At the time, David’s failure to secure Ben- Haroush’s extradition was chalked up to a combination of basic incompetence and bad luck. But then his partner Biton was her first client after she left government service. Now she is on trial for illegal actions she allegedly took on Biton’s behalf, which like the Eti Allon investigation, are related to money laundering for the Abergil crime family.
It was Fisher who mediated David’s connection with Biton. Fisher and David have reportedly had a close relationship since the early days of her tenure as district attorney.
Throughout that period, Fisher was Biton’s attorney.
One of the subjects of the probe that Mandelblit just closed was the fact that David accepted expensive gifts from Biton and Fisher during her service as district attorney.
By closing the investigation, Mandelblit ensured that we will never know if Tel Aviv prosecutors acted on behalf of the mob in their mishandling of the investigation of the bank heist that transformed Israeli organized crime.
Then there is David’s handling of an investigation of the Tax Authority.
Late last month Channel 10 broadcast an investigative report by Orna Ben Dor into David’s behavior as district attorney. Ben Dor reported that in 2003, David received several dozen binders filled with the findings of an undercover investigation of alleged criminal corruption on the part of senior tax officials.
The investigation, which was carried out for a year and a half, was led by then-head of the VAT office for the Tel Aviv district Shuky Mashul.
Three days after receiving the materials, David closed the investigation. She then opened an aggressive criminal probe of Mashul. The investigation destroyed his career.
He was eventually found guilty of improperly using NIS 583.
Mashul’s attorney Menachem Rubinstein told Ben Dor that in 2004, Mashul was approached by Fisher. Fisher told Mashul that he was having an affair with David and that if Mashul paid him $20,000 and agreed to leave the VAT Authority, David would close the case against him.
Rubinstein told the presiding judge about Fisher’s offer, but she did nothing.
Within 24 hours of David’s arrest last May, State Attorney Shai Nitzan told reporters, “The crimes Ruth David committed were committed only after she left the state prosecution.”
It was far from clear, even at the time, how he could be so certain of his conclusion.
Weinstein led the now closed probe into David’s actions during her tenure as district attorney. According to Ben Dor’s report, Weinstein has a longstanding friendship with Fisher. Before he was appointed attorney-general, Weinstein went sailing more than once with Fisher on Fisher’s yacht. Weinstein was a guest at an intimate party Fisher held in honor of his son’s bar mitzva.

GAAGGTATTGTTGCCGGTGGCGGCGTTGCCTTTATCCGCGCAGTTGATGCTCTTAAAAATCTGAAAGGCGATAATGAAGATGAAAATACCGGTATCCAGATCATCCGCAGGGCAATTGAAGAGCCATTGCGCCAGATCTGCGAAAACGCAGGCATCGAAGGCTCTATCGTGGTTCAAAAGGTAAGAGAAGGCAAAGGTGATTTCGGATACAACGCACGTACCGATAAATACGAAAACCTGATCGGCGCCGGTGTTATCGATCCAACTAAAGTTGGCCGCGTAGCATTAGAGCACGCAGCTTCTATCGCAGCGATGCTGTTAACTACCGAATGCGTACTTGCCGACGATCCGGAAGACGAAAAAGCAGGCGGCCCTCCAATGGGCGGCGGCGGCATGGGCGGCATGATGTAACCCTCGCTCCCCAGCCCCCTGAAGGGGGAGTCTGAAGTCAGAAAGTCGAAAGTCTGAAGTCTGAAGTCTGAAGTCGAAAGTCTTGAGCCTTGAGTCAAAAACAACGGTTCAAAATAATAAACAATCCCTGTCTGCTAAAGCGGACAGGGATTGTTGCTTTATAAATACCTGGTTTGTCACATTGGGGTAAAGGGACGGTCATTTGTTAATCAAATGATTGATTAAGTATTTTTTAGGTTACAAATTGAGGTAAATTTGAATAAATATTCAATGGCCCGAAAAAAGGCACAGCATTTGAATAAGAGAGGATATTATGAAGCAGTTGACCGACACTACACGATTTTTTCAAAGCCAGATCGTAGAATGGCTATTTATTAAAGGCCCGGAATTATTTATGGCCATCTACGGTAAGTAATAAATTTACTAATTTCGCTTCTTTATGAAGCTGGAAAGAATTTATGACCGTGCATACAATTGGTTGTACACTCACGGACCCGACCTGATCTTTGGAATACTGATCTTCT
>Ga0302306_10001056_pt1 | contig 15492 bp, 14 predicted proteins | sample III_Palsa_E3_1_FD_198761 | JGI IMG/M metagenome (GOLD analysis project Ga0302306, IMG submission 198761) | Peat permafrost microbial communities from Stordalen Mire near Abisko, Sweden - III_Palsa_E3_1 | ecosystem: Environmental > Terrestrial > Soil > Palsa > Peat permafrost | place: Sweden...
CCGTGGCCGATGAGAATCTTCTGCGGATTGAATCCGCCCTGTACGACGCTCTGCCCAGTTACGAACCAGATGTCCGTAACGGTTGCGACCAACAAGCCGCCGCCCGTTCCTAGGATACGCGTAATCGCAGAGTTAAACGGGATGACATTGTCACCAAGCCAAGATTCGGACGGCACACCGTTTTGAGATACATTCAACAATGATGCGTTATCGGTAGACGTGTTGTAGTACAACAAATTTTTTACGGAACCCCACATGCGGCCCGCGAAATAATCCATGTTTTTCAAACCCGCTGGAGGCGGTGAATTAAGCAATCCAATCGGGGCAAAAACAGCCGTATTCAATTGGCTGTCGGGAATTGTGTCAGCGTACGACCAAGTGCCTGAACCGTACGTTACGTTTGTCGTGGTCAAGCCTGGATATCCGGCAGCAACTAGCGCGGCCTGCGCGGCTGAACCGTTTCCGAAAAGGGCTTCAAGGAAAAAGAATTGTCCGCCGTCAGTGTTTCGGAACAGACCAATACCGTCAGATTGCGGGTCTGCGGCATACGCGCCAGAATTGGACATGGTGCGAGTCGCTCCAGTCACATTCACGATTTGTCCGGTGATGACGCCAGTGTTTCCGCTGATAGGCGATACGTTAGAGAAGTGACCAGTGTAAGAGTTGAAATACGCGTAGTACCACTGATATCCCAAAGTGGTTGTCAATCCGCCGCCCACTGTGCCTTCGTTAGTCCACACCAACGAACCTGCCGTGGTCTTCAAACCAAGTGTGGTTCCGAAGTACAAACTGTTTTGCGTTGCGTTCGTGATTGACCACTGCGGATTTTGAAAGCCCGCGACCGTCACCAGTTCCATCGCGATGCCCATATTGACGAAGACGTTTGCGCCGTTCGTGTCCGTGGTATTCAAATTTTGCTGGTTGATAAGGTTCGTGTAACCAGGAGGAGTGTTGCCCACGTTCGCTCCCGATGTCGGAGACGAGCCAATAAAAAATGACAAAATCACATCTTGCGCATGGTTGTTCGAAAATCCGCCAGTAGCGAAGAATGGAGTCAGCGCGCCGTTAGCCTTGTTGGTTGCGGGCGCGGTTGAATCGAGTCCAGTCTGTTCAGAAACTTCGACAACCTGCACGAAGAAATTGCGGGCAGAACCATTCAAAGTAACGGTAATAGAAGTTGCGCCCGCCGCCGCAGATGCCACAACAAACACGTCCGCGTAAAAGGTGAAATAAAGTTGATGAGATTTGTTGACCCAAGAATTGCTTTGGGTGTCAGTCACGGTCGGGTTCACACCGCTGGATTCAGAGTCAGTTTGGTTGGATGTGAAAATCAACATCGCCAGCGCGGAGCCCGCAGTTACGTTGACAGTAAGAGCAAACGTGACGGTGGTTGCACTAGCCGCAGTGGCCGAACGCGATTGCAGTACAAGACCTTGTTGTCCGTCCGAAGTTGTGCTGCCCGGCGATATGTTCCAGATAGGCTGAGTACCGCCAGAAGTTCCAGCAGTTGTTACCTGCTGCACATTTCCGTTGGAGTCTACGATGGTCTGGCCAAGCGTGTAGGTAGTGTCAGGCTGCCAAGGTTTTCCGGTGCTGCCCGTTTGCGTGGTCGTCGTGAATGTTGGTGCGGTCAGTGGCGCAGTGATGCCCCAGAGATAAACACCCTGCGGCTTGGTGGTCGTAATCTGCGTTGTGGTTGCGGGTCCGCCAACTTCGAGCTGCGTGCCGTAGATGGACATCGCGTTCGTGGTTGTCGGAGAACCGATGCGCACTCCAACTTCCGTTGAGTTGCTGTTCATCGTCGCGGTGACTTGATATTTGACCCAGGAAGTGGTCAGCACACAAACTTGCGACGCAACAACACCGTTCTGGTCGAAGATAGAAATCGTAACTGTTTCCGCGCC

To justify his decision to close his investigation of David’s behavior as district attorney, Weinstein said that there wasn’t enough evidence to convict her and that anyway, the allegations against her were too old to prosecute.
This brings us back to our corrupt politicians.
Because we understand that power corrupts, we limit the powers of our elected officials.
The most important limit on politicians’ power is their need to stand for election on a regular basis. Voters can replace politicians with others if incumbents fail to meet their expectations.
But power corrupts appointed officials just as much as it corrupts elected ones.
Voters have no similar authority over bureaucrats who fail them. The public didn’t appoint them, and they owe it no account for their behavior. Indeed, the way Israel’s governing bureaucracy – particularly its legal fraternity – has developed over the past 25 years has brought about a situation where prosecutors are only accountable to other prosecutors.
And as Shai Nitzan’s scandalous determination just hours after David’s arrest, that she did nothing wrong during her tenure in office, signaled, the prosecution will not investigate its own. So, members of the state prosecution have no reason to expose corruption in their system or the corruption of their peers or bosses. Indeed, it is in their interest to turn a blind eye and go along to get along.
There is only one way to clean out the legal fraternity’s stables. That is by subordinating the prosecution and the attorney-general to elected officials. If the prosecution were accountable to the government, then the justice minister could have fired David for failing to secure Ben-Haroush’s extradition instead of leaving her in office for eight years. The public security minister could order the investigation of failed police investigators or simply fire them before they develop into a criminal syndicate.
Most important, if politicians failed to keep the prosecution and police clean, the public could punish them for their actions by electing someone else to do the job.
We may never know exactly why prosecutors decided to leak the story of the probes against Deri and Herzog this week. But we can say with certainty that someone wanted us to talk about corrupt politicians this week.
And since we live in a country where Ruth David is treated better than our elected officials, it is impossible to wish away the growing sense that not only is there something off about the timing of the announcement, there is something deeply corrupt about the entire law enforcement system.